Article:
Opioid abuse continues to rise in the United States, according to new figures from a recently released Centers for Disease Control and Prevention report. The rate of deaths from opioids has doubled since the year 2000. Prescription opioids now represent the bulk of overdose deaths, with overdoses related to synthetic opioids such as fentanyl and tramadol rapidly on the rise.
The epidemic of prescription opioid abuse in the United States has caused many medical doctors and public health officials to begin pointing fingers. Pharmacists have come under scrutiny, with some industry experts calling for better oversight of medication dispensing. At the same time, many doctors maintain that a few rogue providers account for a disproportionate number of opioid painkiller prescriptions. However, a new study published in JAMA Internal Medicine casts doubt on this notion of a few prolific prescribers driving the opioid epidemic.
Over-prescription of Opioid Painkillers Is Widespread and Contributes to Opioid Addiction
To identify national patterns of opioid painkiller prescriptions, researchers at Stanford University and the Palo Alto Veterans Affairs Hospital investigated Medicare data on drug prescriptions. The scientists looked at data from Medicare Part D, prescription drug coverage, which includes nearly 70% of individuals on Medicare. They focused on prescriptions of opioid painkillers, including hydrocodone, oxycodone, methadone, morphine, fentanyl, and codeine. The researchers sorted the number of prescriptions by individual providers.
The study showed that, in fact, prescription painkillers are widely prescribed by a large number of providers. There is no evidence to suggest that a small number of rogue physicians are prescribing a significant proportion of the drugs. As one would expect, specialty services such as pain management and anesthesia account for a large number of opioid painkiller prescriptions. However, the overwhelming volume of prescriptions come from general practitioners.
For comparison, the researchers compared prescription painkiller trends to overall prescriptions for non-painkiller medications. They found that for opioid prescriptions, the top 10% of providers accounted for 57% of prescriptions. This was no different than for non-opioid prescriptions, where the top 10% of providers wrote 63% of the prescriptions.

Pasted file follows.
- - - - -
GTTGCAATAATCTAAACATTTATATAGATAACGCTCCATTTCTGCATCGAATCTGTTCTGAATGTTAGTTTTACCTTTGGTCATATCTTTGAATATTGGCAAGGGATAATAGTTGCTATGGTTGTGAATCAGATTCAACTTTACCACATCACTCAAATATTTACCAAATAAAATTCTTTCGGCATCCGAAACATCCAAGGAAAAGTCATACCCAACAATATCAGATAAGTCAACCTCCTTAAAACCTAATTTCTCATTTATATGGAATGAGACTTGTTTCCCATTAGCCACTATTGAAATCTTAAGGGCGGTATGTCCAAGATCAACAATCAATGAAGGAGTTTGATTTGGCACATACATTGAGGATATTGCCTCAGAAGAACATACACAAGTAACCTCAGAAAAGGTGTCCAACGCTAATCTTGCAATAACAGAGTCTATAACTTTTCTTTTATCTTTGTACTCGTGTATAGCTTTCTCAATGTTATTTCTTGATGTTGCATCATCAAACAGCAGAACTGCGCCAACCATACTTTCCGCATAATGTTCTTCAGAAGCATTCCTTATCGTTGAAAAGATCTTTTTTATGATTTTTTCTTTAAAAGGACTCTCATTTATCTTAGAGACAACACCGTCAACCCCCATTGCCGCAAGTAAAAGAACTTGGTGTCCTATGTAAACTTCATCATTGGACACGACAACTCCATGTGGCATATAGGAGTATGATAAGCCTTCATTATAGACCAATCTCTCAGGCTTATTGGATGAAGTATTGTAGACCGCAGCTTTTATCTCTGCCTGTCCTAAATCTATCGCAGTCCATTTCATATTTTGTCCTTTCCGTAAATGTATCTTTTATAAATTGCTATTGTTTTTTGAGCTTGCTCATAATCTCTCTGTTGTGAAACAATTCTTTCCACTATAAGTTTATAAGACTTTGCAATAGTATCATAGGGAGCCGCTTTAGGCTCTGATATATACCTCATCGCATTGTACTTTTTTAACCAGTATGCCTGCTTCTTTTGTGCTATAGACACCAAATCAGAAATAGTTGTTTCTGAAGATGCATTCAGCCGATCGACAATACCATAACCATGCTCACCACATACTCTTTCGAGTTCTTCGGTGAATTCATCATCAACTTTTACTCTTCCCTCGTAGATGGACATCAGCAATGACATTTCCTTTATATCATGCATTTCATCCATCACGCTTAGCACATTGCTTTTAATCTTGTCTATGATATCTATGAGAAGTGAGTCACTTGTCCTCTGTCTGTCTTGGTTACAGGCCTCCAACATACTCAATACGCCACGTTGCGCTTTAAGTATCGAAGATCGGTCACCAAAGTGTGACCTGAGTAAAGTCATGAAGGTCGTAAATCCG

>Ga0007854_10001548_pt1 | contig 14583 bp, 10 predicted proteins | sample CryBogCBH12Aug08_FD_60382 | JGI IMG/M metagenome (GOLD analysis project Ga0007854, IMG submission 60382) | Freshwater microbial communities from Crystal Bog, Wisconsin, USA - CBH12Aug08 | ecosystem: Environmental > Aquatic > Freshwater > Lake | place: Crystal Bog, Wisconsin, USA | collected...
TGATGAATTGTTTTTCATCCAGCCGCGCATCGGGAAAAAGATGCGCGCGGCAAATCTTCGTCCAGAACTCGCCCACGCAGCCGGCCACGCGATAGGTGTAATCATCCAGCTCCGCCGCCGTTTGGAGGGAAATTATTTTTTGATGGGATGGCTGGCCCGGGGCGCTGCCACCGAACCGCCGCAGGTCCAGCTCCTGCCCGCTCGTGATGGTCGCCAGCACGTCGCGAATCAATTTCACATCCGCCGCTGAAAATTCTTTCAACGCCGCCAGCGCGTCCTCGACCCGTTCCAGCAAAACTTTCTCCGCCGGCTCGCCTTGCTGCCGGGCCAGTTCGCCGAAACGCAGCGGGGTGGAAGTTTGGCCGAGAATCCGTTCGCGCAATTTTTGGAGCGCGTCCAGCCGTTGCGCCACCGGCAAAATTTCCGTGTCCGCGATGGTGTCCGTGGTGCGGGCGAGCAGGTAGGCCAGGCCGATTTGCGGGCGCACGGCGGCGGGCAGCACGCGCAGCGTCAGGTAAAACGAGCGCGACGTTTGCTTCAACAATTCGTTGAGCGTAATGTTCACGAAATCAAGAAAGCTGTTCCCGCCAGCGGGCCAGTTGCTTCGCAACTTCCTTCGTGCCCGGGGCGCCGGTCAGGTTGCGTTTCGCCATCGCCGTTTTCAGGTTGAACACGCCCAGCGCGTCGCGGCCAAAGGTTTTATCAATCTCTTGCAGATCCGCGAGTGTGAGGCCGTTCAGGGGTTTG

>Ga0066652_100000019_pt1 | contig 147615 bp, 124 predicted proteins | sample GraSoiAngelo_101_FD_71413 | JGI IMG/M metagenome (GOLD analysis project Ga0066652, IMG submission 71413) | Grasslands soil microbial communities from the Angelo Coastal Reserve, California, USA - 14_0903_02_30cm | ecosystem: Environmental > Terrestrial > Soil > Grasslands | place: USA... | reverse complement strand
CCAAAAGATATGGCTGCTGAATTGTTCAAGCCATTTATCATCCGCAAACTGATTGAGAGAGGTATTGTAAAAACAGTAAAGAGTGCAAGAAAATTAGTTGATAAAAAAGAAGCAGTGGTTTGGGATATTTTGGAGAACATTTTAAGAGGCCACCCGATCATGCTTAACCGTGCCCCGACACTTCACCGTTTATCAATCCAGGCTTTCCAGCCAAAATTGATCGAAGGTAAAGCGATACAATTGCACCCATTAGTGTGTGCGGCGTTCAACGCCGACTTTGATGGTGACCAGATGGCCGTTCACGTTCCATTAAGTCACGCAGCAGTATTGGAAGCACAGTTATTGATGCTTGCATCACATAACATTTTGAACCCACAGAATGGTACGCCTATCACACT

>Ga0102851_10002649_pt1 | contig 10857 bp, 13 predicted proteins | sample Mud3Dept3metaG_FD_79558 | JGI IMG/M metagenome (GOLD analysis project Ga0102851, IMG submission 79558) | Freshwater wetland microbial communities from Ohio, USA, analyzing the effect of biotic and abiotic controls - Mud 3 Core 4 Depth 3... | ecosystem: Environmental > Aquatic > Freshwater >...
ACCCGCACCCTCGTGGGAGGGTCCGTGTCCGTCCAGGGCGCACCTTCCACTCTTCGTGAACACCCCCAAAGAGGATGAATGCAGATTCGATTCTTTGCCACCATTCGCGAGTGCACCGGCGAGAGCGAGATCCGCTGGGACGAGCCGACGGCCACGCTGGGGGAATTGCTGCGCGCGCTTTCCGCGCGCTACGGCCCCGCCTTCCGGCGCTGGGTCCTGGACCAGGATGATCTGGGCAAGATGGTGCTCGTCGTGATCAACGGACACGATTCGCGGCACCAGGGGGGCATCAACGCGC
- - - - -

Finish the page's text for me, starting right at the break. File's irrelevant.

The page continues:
The scientists concluded that a few providers are not responsible for the vast number of opioid prescriptions written in the United States today. In fact, primary care physicians may be at the front line of over-prescribing opioid painkillers.
Strategies to Decrease Opioid Prescriptions and Combat the Epidemic of Opioid Abuse
Addressing physician prescribing practices is critical to addressing the nation’s opioid abuse epidemic. One possible policy is for physicians to undergo continuing education about alternatives to prescription painkillers. For example, because of the high addictive potential of opioids, prescribing them to combat chronic pain may not be appropriate. Rather, physicians may educate patients about a range of alternative pain management options, including physical therapy, biofeedback, mindfulness meditation, massage therapy, or acupuncture. Not only are these pain management techniques effective, but they are also well-tolerated by patients.
In addition to altering physician prescribing practices, it is essential to increase access to effective treatments. Patients struggling with opioid abuse deserve effective, humane treatment options that allow them to overcome their addiction while maintaining their dignity. Expanding knowledge of and support for treatments such as medical detox can help patients endure the challenging withdrawal process. Furthermore, they need a supportive environment in which to heal and address the emotional distress that often fuels addiction issues.
At the Waismann Method Center, we believe that altering physician prescribing practices is an important part of the solution. Additionally, following withdrawal from opioids in a medically supervised detox setting, patients often need specialized after-care services to address pain management. Introducing alternative pain management strategies, such as mindfulness meditation or acupuncture, may be an effective way to help individuals manage the transition to an opioid-free life.
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